Wednesday, April 8, 2009

On Tradition (warning: long post)

I love a good tradition. I find great peace in knowing that no matter what else changes in my life, there is something I can count on to remain constant through the years. It helps me mark time, reflect on my past and shape the future. It ensures a real-life, non-electronic connection in a world that now relates largely via facebook, twitter, and email. While those are fabulous tools, and I use them, they're no substitute for the real thing.

My favorite tradition comes this weekend. Every year for the past 85 or so--rain, shine, or snow--my Dad's side of the family has gathered on Easter Sunday. Not for brunch. Not for dinner. No fancy Easter dresses. This is not your average Easter tradition. It goes something like this:

Sometime around noon, after attending various Easter services we all converge on the home of one of my cousins, several miles outside an already remote town in far northern California. We number around 80-100 people most years, ranging in age from newborn to 90. I travel four hours to be there; others travel twice that. While waiting for everyone to arrive, baseballs and Frisbees are tossed; others pass around new babies or give hugs to a great-aunt or -uncle. Eventually, we head for the food.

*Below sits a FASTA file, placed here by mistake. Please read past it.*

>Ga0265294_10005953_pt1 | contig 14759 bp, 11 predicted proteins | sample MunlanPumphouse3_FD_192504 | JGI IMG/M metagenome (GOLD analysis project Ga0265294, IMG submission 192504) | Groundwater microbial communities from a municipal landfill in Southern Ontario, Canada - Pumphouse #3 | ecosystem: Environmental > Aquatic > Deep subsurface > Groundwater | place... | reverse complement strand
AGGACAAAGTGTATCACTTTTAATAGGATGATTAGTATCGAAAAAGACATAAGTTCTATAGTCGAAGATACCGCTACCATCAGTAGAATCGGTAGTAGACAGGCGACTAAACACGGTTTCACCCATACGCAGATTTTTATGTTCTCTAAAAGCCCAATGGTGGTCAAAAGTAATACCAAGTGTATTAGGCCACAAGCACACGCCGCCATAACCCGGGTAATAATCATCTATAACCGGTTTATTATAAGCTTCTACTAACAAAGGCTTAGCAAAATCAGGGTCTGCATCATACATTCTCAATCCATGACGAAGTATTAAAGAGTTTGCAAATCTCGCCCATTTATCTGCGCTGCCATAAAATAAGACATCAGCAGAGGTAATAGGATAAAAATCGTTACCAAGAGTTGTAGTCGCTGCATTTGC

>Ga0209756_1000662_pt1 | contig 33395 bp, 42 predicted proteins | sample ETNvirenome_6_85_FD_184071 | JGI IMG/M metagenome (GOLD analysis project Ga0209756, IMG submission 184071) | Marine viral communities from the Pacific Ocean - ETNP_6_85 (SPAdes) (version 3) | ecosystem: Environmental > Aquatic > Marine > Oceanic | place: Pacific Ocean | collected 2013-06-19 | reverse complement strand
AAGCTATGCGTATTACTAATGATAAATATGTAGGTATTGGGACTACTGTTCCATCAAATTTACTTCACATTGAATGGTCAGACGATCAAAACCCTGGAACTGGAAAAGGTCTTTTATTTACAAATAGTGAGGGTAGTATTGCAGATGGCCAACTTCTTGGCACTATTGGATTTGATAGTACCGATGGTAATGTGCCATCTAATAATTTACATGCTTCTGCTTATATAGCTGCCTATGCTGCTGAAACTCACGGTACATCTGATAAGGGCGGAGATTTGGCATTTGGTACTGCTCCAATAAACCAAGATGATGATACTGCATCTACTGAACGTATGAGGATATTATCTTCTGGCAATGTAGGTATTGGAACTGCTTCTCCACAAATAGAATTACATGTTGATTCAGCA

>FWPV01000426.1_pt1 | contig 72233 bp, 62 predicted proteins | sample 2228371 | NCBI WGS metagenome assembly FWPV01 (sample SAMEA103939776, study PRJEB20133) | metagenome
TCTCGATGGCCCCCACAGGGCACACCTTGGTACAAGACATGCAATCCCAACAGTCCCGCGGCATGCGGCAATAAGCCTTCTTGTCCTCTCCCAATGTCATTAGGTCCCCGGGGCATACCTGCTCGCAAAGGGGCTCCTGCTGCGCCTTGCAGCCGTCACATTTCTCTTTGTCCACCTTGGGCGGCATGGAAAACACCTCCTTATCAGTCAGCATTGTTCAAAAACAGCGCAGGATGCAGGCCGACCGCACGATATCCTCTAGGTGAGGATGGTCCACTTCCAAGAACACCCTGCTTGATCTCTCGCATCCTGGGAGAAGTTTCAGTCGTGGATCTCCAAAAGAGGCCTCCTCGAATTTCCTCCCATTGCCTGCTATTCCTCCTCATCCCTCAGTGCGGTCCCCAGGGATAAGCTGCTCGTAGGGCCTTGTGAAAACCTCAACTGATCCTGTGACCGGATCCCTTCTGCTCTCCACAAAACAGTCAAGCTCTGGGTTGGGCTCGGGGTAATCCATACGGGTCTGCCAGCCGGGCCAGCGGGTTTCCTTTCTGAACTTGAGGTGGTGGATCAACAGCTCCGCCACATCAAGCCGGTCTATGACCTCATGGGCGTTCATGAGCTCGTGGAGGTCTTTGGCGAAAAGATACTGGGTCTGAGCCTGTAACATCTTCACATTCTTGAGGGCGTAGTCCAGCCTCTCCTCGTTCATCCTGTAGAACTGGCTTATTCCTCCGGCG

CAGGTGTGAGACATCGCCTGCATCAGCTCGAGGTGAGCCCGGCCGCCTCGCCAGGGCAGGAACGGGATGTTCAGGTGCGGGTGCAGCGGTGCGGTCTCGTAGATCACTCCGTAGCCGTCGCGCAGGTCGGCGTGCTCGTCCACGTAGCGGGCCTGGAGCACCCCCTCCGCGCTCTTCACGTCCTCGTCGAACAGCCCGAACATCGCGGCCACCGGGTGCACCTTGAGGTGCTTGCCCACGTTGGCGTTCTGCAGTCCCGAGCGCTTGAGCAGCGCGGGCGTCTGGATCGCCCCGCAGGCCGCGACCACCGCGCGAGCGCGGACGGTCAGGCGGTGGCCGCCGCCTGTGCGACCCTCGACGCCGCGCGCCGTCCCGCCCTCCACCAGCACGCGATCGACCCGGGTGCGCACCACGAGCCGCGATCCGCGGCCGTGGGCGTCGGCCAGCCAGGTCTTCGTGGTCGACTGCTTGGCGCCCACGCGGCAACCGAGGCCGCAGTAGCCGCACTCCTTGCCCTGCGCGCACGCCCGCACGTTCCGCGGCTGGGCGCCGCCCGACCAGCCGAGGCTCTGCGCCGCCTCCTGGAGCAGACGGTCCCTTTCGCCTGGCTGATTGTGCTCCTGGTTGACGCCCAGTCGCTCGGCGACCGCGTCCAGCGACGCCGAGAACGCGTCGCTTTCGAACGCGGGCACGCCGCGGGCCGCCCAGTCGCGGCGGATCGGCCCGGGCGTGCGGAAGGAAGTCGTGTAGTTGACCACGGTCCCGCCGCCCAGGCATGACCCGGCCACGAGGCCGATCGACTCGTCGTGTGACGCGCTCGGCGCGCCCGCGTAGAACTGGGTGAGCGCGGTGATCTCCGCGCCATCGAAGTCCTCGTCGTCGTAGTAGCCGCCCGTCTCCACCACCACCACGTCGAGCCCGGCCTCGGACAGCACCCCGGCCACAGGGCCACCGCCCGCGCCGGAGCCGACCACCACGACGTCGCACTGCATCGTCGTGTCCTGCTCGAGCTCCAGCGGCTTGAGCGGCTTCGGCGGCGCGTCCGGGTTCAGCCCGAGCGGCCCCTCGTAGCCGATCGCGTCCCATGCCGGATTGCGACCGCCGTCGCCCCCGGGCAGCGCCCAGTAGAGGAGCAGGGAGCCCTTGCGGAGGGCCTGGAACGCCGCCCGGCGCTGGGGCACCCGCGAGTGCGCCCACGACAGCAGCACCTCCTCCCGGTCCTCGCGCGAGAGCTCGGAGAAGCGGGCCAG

Ah, the food. Each family brings a main dish plus a salad or dessert. There are at least a dozen iterations of fried chicken, plus lasagnas, baked beans, green salads, bean salads, brownies, deviled eggs, cakes, pies, cookies... This is not a day for counting calories or fat content. You won't find a nutritional label for miles in any direction.

The food line snakes through the house, out the door and around the yard as everyone fills a plate and finds a place on the lawn to sit and catch up with someone they haven't seen for a year or more. In addition to our roles as parents, children, brothers and sisters, we are cousins, aunts, uncles, nieces, nephews, grandchildren. We are second cousins, first cousins-once-removed, and other relationships we've yet to figure out.

Oh yes, the eggs. Usually about 70-80 dozen of them, for the hunt. Each family brings one or two dozen depending upon the size of their crew. One of my older cousins is currently responsible for creating the Jackpot Egg...the holy grail of the hunt...elusive to me for the past 45 years. Judging from the way we all talk about this egg, you'd think the prize for finding it must be an all-expense-paid trip to Hawaii.'s a bag of chocolates and bragging rights until next year.

Being selected as a hider is a big honor, usually bestowed on four or five of the uncles and older cousins who are most immune to bribery from those wanting the jackpot egg. The hiders gather up the dozens of cartons and head for the hills a mile or so from the picnic. They have about an hour to hide nearly 1,000 eggs before the rest of us arrive.